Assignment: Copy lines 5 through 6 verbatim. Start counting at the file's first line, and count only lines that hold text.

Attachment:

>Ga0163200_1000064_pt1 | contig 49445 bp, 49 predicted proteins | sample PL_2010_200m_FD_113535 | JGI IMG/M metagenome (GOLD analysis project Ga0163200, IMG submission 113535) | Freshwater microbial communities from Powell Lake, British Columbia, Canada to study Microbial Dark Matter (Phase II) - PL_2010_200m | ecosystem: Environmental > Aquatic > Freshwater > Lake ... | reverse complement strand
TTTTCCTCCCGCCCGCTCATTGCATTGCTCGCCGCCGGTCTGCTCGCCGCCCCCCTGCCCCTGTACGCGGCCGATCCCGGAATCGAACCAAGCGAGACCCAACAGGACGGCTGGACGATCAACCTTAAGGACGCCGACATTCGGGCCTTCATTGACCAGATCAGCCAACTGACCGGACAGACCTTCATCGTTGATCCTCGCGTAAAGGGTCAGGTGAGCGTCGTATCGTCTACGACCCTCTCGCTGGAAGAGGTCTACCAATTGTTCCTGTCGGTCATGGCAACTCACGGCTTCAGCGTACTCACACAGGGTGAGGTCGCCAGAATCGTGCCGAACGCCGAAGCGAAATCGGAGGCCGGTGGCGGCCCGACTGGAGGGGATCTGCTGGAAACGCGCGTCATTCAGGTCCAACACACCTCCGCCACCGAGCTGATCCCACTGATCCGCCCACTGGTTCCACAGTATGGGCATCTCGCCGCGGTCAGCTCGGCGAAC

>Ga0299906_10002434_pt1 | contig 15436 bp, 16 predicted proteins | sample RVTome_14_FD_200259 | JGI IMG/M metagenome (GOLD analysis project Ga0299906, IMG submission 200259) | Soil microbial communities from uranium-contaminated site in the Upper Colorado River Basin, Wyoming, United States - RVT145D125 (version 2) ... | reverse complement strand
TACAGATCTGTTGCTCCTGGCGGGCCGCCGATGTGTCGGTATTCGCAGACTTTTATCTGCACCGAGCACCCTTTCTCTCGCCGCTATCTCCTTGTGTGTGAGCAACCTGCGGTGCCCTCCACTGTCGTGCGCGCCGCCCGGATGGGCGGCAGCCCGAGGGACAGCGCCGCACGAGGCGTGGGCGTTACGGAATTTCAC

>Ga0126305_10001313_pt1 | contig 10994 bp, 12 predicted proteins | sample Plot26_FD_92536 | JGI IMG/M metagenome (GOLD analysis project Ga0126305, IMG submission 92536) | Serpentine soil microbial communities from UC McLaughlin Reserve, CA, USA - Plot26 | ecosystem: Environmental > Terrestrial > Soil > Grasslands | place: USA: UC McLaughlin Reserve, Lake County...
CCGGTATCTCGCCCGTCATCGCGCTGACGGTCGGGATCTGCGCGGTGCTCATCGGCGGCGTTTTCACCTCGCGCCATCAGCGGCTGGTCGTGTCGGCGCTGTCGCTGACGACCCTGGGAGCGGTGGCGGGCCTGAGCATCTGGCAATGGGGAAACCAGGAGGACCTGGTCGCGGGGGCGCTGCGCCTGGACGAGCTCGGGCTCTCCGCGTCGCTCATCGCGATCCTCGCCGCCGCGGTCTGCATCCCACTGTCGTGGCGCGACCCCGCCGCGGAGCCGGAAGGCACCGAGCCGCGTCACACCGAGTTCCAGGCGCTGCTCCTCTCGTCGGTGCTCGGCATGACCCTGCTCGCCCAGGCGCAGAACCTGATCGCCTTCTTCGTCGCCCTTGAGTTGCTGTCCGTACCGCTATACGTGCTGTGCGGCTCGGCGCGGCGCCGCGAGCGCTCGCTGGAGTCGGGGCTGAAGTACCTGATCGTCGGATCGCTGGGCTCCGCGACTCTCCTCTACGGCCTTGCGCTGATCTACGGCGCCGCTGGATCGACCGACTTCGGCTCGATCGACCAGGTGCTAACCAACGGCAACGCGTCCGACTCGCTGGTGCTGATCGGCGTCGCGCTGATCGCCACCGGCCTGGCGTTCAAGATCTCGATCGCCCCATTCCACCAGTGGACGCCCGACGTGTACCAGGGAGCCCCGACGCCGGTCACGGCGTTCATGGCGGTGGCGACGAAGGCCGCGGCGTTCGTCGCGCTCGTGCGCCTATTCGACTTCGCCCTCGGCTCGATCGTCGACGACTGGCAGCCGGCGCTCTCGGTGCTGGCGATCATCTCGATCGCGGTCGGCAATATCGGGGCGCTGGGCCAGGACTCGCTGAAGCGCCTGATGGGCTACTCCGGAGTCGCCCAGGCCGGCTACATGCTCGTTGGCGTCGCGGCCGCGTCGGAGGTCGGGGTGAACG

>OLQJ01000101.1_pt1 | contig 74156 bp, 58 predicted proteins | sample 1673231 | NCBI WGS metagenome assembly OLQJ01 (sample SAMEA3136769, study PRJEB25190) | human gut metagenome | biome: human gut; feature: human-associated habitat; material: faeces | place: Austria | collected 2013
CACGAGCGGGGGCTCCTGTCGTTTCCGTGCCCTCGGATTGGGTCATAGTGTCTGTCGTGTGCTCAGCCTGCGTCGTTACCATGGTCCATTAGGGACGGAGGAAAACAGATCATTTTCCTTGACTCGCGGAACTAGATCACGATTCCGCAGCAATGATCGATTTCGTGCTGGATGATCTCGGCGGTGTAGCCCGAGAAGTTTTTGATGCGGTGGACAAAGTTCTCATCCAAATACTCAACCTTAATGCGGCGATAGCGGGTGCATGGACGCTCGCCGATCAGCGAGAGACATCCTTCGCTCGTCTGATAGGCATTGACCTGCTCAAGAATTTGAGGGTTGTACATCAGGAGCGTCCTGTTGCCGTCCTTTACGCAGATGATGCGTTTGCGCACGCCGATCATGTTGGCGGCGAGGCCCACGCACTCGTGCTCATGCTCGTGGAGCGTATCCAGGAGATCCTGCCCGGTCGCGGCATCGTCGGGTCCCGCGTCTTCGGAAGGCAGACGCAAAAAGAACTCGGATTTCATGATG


>Ga0126305_10001313_pt1 | contig 10994 bp, 12 predicted proteins | sample Plot26_FD_92536 | JGI IMG/M metagenome (GOLD analysis project Ga0126305, IMG submission 92536) | Serpentine soil microbial communities from UC McLaughlin Reserve, CA, USA - Plot26 | ecosystem: Environmental > Terrestrial > Soil > Grasslands | place: USA: UC McLaughlin Reserve, Lake County...
CCGGTATCTCGCCCGTCATCGCGCTGACGGTCGGGATCTGCGCGGTGCTCATCGGCGGCGTTTTCACCTCGCGCCATCAGCGGCTGGTCGTGTCGGCGCTGTCGCTGACGACCCTGGGAGCGGTGGCGGGCCTGAGCATCTGGCAATGGGGAAACCAGGAGGACCTGGTCGCGGGGGCGCTGCGCCTGGACGAGCTCGGGCTCTCCGCGTCGCTCATCGCGATCCTCGCCGCCGCGGTCTGCATCCCACTGTCGTGGCGCGACCCCGCCGCGGAGCCGGAAGGCACCGAGCCGCGTCACACCGAGTTCCAGGCGCTGCTCCTCTCGTCGGTGCTCGGCATGACCCTGCTCGCCCAGGCGCAGAACCTGATCGCCTTCTTCGTCGCCCTTGAGTTGCTGTCCGTACCGCTATACGTGCTGTGCGGCTCGGCGCGGCGCCGCGAGCGCTCGCTGGAGTCGGGGCTGAAGTACCTGATCGTCGGATCGCTGGGCTCCGCGACTCTCCTCTACGGCCTTGCGCTGATCTACGGCGCCGCTGGATCGACCGACTTCGGCTCGATCGACCAGGTGCTAACCAACGGCAACGCGTCCGACTCGCTGGTGCTGATCGGCGTCGCGCTGATCGCCACCGGCCTGGCGTTCAAGATCTCGATCGCCCCATTCCACCAGTGGACGCCCGACGTGTACCAGGGAGCCCCGACGCCGGTCACGGCGTTCATGGCGGTGGCGACGAAGGCCGCGGCGTTCGTCGCGCTCGTGCGCCTATTCGACTTCGCCCTCGGCTCGATCGTCGACGACTGGCAGCCGGCGCTCTCGGTGCTGGCGATCATCTCGATCGCGGTCGGCAATATCGGGGCGCTGGGCCAGGACTCGCTGAAGCGCCTGATGGGCTACTCCGGAGTCGCCCAGGCCGGCTACATGCTCGTTGGCGTCGCGGCCGCGTCGGAGGTCGGGGTGAACG